The Academy of Nutrition and Dietetics says parents should start with basic food safety. Begin by pulling the long hair back; washing hands, surfaces and tools; Separate raw and cooked foods. The association determines the ages at which skills can be offered. Younger children – about 3-5 years old – can wash fruits and vegetables, mix ingredients in a bowl, wipe tables, and cut cookie dough. Older children can gradually be given other pots and ovens to watch, etc.

Strong stools are important to getting young children to reach an even height.

New Jersey mom, Catherine Santonacita, recommended Guidecraft’s hardwood and plywood bench, complete with a non-slip mat, foldable side panels and outfitted with message boards. Her daughter Emilia has been using it since she was two years old; She is now 4 years old, and the seat adjustment feature was comfortable.

Cute bib helps kids go to work. Jennice House aprons feature whimsical animal prints in fun colors; Cotton apron ties at back and adjustable neck strap.

Santonacita, and the team at America’s Test Kitchen, gave high marks to the Le Petit Chef Knife from Opinel with built-in finger loops to help kids learn proper grip, as well as a plastic finger guard.

Marisa Issa from Los Angeles has been whipping up delicious things with her daughter Samantha since Sam was about 4 years old. “We started by baking banana bread using Julia Child’s recipe, since bananas are always ripe.”

One of Sam’s favorite 7th birthday gifts, Klutz’s Kids Magical Baking Set includes tools, decorations, and recipes to create creative dishes like mermaid-shaped pancakes, fairy-sized cheesecakes, and pretzel sticks.

The 31-piece Baketivity set includes a range of recipes, kid-sized tools, and a silicone baking mat printed with helpful measurements.

Pizza making is a great family activity. In the western suburbs of Chicago, Matt and Lindsey Martin and their children Keegan, 8, and Landen, 5, used an ony pizza oven for Neopolitan Pizza. The kids’ favorite part of the process, Matt says, “is seeing the pizza transform from the ingredients they put together into a finished product that they can eat and others can enjoy.”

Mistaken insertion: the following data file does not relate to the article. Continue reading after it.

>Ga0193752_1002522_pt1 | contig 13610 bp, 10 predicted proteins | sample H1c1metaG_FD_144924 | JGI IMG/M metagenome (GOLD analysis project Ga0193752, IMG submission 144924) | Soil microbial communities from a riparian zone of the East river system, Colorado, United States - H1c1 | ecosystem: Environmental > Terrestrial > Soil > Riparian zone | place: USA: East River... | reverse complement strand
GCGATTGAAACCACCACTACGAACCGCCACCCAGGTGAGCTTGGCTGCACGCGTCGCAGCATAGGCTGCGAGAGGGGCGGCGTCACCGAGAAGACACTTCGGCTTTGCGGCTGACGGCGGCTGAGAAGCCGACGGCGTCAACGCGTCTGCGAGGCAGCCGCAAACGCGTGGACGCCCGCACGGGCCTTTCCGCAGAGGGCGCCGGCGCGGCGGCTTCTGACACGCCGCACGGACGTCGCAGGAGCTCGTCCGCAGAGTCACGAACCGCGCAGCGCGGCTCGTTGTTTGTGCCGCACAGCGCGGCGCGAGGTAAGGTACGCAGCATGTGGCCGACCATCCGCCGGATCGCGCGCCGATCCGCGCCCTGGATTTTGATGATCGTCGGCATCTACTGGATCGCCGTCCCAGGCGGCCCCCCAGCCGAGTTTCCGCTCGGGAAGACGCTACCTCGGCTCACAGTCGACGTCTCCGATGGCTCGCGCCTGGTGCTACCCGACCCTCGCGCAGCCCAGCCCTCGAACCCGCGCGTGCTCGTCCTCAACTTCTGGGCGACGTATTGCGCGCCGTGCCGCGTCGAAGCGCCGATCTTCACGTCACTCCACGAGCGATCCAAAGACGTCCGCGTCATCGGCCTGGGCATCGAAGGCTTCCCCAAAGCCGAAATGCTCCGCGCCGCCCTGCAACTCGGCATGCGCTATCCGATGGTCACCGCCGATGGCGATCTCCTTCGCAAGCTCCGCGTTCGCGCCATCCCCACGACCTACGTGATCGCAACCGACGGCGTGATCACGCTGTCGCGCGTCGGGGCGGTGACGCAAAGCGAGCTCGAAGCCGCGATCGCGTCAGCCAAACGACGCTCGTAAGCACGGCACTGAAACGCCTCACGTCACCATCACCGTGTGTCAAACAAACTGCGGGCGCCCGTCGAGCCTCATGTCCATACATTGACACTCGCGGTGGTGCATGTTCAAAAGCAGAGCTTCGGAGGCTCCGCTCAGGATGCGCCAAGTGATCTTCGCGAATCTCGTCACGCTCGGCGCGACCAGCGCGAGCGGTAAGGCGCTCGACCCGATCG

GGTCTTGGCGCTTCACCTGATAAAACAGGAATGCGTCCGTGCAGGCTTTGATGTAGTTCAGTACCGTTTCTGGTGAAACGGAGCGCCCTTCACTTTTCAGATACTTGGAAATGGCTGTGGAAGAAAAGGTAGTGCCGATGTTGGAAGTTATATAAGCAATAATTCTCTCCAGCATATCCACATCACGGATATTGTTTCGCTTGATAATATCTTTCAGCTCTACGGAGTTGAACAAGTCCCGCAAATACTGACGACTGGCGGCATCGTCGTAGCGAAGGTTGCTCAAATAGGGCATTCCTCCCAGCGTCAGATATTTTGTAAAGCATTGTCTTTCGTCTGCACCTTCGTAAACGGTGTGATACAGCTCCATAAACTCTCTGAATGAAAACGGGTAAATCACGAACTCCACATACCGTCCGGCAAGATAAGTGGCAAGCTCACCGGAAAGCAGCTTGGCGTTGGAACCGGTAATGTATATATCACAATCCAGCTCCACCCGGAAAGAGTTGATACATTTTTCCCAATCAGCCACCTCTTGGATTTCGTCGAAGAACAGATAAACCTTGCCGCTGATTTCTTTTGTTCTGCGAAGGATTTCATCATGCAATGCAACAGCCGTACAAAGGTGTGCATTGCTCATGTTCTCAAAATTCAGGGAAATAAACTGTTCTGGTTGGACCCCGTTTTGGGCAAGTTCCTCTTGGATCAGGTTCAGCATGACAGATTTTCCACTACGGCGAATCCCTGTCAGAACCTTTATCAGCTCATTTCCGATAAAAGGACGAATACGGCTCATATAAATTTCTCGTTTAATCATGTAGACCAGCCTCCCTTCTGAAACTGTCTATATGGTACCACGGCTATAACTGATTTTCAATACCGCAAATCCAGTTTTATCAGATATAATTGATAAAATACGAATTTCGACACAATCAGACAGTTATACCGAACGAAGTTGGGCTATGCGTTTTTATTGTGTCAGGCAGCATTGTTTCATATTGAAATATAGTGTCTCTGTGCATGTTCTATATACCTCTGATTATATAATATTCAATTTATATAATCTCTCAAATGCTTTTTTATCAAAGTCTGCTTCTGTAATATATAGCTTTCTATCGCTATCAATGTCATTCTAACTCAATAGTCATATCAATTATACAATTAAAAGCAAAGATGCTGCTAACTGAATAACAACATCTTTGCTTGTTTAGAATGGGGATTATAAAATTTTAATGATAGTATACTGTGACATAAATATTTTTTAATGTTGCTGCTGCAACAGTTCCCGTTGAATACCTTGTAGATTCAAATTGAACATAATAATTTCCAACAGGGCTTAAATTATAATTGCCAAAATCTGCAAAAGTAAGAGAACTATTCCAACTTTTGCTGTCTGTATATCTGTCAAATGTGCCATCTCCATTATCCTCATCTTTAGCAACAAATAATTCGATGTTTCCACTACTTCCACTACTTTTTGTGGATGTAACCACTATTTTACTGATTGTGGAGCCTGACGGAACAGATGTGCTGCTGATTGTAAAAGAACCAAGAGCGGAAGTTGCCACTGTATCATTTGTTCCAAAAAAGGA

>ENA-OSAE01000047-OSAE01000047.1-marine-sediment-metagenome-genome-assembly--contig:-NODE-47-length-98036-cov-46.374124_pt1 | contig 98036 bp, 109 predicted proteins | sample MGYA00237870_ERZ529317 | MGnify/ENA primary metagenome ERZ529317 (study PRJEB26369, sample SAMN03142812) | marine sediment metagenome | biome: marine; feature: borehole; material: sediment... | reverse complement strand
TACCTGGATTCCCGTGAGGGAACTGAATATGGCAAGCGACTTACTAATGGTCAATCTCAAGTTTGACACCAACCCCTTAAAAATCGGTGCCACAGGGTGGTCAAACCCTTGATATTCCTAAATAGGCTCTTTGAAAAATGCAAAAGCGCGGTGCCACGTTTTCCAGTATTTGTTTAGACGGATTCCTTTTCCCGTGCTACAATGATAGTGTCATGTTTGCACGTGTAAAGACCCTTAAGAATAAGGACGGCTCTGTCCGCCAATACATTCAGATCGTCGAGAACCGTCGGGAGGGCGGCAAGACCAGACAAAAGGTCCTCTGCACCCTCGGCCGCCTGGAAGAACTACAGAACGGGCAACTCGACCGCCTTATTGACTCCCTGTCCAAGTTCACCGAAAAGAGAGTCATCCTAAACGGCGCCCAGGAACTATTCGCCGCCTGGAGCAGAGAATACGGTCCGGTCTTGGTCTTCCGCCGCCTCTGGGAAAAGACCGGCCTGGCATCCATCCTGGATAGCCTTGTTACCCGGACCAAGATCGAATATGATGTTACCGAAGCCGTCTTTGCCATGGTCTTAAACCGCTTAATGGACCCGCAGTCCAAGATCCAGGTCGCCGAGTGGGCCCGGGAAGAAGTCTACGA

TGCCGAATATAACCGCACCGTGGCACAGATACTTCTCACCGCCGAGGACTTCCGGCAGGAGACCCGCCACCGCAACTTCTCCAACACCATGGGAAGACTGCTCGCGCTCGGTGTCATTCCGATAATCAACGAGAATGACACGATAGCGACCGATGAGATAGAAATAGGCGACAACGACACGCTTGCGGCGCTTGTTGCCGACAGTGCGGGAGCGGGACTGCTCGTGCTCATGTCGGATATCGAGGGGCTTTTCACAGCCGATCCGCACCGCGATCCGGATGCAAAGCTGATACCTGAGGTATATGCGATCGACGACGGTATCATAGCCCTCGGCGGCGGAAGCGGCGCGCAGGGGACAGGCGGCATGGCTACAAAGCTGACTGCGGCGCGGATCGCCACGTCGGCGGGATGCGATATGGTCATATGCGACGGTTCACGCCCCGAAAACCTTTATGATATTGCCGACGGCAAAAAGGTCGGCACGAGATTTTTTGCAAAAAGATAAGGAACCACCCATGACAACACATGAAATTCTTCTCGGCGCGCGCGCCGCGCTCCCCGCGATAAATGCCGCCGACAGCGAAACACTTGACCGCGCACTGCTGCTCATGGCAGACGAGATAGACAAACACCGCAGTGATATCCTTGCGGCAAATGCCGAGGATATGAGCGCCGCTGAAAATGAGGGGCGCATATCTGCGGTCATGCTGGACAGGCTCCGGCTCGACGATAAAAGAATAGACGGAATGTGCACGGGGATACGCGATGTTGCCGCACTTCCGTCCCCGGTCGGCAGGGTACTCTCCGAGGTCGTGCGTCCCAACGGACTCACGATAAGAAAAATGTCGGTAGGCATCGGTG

Danielle McWilliams grew up in an Italian family, and she made a lot of pizza as a child. She now does so with her two daughters, Reese and Remy. They are great bakers, too.

“We make cakes and Rice Krispies, and scratch cakes for holiday and party favors,” says McWilliams. They also make the Italian taralis, which is a cross between a bread stick, bread, and pastry.

Parents may consider in-person or online cooking classes for children. Raddish Kids, Tiny Chefs, The Dynamite Shop, America’s Test Kitchen, The Kids Table, and Chop Chop Family offer sweet and savory digital recipes and instructions and/or online lessons and videos.

Some of them have interactive features; Kids can download pictures of their finished dishes and earn achievement badges. Chop Chop has a print magazine too.

Introducing her children early to cooking has led to some rather unexpected and complicated results, Santonasita says.

“Emilia loves to eat adventure,” she says. “She loves duck poutine and mussels from white wine at our local restaurant. It’s not a cheap date.”